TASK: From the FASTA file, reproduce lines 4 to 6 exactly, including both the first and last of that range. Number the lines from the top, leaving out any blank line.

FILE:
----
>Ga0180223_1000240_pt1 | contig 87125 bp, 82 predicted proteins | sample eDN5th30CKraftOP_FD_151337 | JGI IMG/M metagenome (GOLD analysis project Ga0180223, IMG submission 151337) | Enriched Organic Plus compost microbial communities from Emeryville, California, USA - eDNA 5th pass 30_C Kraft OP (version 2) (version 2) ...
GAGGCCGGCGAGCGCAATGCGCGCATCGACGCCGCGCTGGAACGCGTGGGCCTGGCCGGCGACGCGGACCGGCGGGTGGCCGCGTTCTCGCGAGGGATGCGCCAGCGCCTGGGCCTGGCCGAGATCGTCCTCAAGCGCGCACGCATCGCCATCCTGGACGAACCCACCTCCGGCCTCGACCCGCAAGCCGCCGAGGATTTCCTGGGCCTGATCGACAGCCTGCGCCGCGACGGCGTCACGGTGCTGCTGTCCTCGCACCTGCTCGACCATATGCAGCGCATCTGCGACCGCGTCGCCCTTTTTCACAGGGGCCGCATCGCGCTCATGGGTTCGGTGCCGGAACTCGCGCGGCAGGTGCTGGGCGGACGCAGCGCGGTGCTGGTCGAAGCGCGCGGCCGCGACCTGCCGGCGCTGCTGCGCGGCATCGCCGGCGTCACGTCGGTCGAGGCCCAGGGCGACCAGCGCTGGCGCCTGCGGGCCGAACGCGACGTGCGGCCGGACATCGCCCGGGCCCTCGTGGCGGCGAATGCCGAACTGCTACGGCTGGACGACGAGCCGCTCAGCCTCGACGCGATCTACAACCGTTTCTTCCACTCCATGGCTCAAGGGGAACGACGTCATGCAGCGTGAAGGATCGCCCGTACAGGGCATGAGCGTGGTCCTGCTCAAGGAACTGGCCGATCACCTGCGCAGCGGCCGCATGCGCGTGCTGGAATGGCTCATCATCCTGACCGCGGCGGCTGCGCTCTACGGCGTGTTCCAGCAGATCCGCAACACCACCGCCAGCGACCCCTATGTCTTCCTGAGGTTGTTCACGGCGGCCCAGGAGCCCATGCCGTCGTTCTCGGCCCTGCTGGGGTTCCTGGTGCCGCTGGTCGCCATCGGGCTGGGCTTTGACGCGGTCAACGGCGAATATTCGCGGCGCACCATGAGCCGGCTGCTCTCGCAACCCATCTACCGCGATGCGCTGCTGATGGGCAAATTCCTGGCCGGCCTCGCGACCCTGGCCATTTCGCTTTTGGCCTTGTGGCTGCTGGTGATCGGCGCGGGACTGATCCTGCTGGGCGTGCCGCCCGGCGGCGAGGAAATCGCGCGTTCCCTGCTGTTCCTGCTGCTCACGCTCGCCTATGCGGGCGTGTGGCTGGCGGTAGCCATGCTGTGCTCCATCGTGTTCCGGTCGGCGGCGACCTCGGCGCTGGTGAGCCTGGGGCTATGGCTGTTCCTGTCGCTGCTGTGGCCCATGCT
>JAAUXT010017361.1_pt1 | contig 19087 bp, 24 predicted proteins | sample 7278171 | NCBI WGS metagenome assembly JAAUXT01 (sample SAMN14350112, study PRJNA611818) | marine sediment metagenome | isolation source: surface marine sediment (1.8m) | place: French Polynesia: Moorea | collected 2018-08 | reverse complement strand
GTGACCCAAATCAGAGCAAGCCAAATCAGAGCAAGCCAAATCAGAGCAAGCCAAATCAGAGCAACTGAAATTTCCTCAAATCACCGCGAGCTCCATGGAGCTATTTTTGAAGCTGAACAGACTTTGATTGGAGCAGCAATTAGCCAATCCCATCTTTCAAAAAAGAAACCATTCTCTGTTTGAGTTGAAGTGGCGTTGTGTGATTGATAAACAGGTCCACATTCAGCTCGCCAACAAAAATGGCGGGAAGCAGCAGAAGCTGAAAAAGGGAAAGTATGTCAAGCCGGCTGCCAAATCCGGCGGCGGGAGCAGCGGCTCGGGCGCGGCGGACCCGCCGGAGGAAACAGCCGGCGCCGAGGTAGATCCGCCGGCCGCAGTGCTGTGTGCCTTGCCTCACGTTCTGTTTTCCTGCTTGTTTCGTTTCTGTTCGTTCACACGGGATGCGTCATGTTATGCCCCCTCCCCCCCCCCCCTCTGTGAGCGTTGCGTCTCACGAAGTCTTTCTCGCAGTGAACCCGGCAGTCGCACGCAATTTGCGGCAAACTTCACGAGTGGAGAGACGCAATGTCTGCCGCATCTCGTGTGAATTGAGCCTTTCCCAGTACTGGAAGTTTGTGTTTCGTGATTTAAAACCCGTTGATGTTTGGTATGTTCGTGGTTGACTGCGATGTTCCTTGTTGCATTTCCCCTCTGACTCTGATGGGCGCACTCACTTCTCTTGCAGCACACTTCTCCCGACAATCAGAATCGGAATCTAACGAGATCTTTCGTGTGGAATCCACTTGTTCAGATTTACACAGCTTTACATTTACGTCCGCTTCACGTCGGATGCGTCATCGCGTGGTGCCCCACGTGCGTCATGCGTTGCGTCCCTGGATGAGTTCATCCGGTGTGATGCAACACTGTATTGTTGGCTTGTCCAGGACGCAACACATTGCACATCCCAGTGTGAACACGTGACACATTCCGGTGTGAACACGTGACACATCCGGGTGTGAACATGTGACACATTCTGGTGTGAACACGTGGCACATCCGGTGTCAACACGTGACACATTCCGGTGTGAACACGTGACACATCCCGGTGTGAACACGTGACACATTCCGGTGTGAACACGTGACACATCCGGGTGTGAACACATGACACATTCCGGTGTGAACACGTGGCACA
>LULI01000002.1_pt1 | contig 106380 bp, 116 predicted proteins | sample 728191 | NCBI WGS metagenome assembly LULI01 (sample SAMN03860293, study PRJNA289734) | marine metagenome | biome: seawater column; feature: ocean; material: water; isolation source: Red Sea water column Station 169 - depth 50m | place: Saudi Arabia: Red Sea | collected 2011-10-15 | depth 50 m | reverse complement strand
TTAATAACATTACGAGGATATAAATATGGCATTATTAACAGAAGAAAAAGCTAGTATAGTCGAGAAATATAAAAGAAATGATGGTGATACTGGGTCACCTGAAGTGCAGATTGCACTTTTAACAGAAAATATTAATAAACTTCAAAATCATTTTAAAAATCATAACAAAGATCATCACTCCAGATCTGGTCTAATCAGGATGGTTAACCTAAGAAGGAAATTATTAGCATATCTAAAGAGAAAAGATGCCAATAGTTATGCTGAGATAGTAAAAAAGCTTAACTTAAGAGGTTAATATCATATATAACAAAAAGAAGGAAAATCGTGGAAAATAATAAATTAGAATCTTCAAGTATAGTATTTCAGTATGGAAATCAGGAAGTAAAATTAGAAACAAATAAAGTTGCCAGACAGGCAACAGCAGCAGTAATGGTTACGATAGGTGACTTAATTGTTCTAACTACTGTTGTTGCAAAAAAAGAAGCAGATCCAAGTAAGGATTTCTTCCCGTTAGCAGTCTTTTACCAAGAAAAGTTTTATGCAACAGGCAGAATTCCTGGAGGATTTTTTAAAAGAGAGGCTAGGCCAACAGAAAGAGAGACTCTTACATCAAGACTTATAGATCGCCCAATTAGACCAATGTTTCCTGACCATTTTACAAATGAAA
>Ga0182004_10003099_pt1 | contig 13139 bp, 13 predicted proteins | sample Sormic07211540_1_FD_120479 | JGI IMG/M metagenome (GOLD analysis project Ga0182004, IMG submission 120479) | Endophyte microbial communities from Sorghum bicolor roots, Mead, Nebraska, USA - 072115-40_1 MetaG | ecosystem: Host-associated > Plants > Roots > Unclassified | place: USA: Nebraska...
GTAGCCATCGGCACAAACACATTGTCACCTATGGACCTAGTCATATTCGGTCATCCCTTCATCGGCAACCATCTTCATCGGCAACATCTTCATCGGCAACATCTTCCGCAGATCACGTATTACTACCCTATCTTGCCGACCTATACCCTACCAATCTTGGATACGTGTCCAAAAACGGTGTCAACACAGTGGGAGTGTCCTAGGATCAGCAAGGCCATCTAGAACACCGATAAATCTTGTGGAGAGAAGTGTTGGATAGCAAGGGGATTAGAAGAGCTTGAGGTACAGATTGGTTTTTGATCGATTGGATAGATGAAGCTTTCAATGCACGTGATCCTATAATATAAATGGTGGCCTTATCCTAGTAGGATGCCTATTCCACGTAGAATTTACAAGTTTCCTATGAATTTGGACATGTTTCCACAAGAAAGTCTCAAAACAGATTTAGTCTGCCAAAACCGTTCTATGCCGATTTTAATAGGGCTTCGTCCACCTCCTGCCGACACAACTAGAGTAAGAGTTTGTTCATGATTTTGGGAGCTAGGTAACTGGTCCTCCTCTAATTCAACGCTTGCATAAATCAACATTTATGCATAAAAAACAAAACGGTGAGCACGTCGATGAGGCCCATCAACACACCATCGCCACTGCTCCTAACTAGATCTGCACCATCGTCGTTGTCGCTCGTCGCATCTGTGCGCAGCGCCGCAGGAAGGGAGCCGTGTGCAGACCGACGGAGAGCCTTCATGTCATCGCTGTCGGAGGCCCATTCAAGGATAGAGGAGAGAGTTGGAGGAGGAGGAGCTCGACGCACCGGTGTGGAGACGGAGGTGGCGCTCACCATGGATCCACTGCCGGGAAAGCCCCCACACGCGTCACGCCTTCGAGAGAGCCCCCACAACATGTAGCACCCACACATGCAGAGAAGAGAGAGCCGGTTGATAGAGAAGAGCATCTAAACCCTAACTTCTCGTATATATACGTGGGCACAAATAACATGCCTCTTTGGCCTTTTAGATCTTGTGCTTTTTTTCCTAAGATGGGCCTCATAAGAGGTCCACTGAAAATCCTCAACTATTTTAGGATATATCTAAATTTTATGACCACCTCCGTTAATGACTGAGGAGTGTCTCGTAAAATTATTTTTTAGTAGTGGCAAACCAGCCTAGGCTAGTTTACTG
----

GTGACCCAAATCAGAGCAAGCCAAATCAGAGCAAGCCAAATCAGAGCAAGCCAAATCAGAGCAACTGAAATTTCCTCAAATCACCGCGAGCTCCATGGAGCTATTTTTGAAGCTGAACAGACTTTGATTGGAGCAGCAATTAGCCAATCCCATCTTTCAAAAAAGAAACCATTCTCTGTTTGAGTTGAAGTGGCGTTGTGTGATTGATAAACAGGTCCACATTCAGCTCGCCAACAAAAATGGCGGGAAGCAGCAGAAGCTGAAAAAGGGAAAGTATGTCAAGCCGGCTGCCAAATCCGGCGGCGGGAGCAGCGGCTCGGGCGCGGCGGACCCGCCGGAGGAAACAGCCGGCGCCGAGGTAGATCCGCCGGCCGCAGTGCTGTGTGCCTTGCCTCACGTTCTGTTTTCCTGCTTGTTTCGTTTCTGTTCGTTCACACGGGATGCGTCATGTTATGCCCCCTCCCCCCCCCCCCTCTGTGAGCGTTGCGTCTCACGAAGTCTTTCTCGCAGTGAACCCGGCAGTCGCACGCAATTTGCGGCAAACTTCACGAGTGGAGAGACGCAATGTCTGCCGCATCTCGTGTGAATTGAGCCTTTCCCAGTACTGGAAGTTTGTGTTTCGTGATTTAAAACCCGTTGATGTTTGGTATGTTCGTGGTTGACTGCGATGTTCCTTGTTGCATTTCCCCTCTGACTCTGATGGGCGCACTCACTTCTCTTGCAGCACACTTCTCCCGACAATCAGAATCGGAATCTAACGAGATCTTTCGTGTGGAATCCACTTGTTCAGATTTACACAGCTTTACATTTACGTCCGCTTCACGTCGGATGCGTCATCGCGTGGTGCCCCACGTGCGTCATGCGTTGCGTCCCTGGATGAGTTCATCCGGTGTGATGCAACACTGTATTGTTGGCTTGTCCAGGACGCAACACATTGCACATCCCAGTGTGAACACGTGACACATTCCGGTGTGAACACGTGACACATCCGGGTGTGAACATGTGACACATTCTGGTGTGAACACGTGGCACATCCGGTGTCAACACGTGACACATTCCGGTGTGAACACGTGACACATCCCGGTGTGAACACGTGACACATTCCGGTGTGAACACGTGACACATCCGGGTGTGAACACATGACACATTCCGGTGTGAACACGTGGCACA
>LULI01000002.1_pt1 | contig 106380 bp, 116 predicted proteins | sample 728191 | NCBI WGS metagenome assembly LULI01 (sample SAMN03860293, study PRJNA289734) | marine metagenome | biome: seawater column; feature: ocean; material: water; isolation source: Red Sea water column Station 169 - depth 50m | place: Saudi Arabia: Red Sea | collected 2011-10-15 | depth 50 m | reverse complement strand
TTAATAACATTACGAGGATATAAATATGGCATTATTAACAGAAGAAAAAGCTAGTATAGTCGAGAAATATAAAAGAAATGATGGTGATACTGGGTCACCTGAAGTGCAGATTGCACTTTTAACAGAAAATATTAATAAACTTCAAAATCATTTTAAAAATCATAACAAAGATCATCACTCCAGATCTGGTCTAATCAGGATGGTTAACCTAAGAAGGAAATTATTAGCATATCTAAAGAGAAAAGATGCCAATAGTTATGCTGAGATAGTAAAAAAGCTTAACTTAAGAGGTTAATATCATATATAACAAAAAGAAGGAAAATCGTGGAAAATAATAAATTAGAATCTTCAAGTATAGTATTTCAGTATGGAAATCAGGAAGTAAAATTAGAAACAAATAAAGTTGCCAGACAGGCAACAGCAGCAGTAATGGTTACGATAGGTGACTTAATTGTTCTAACTACTGTTGTTGCAAAAAAAGAAGCAGATCCAAGTAAGGATTTCTTCCCGTTAGCAGTCTTTTACCAAGAAAAGTTTTATGCAACAGGCAGAATTCCTGGAGGATTTTTTAAAAGAGAGGCTAGGCCAACAGAAAGAGAGACTCTTACATCAAGACTTATAGATCGCCCAATTAGACCAATGTTTCCTGACCATTTTACAAATGAAA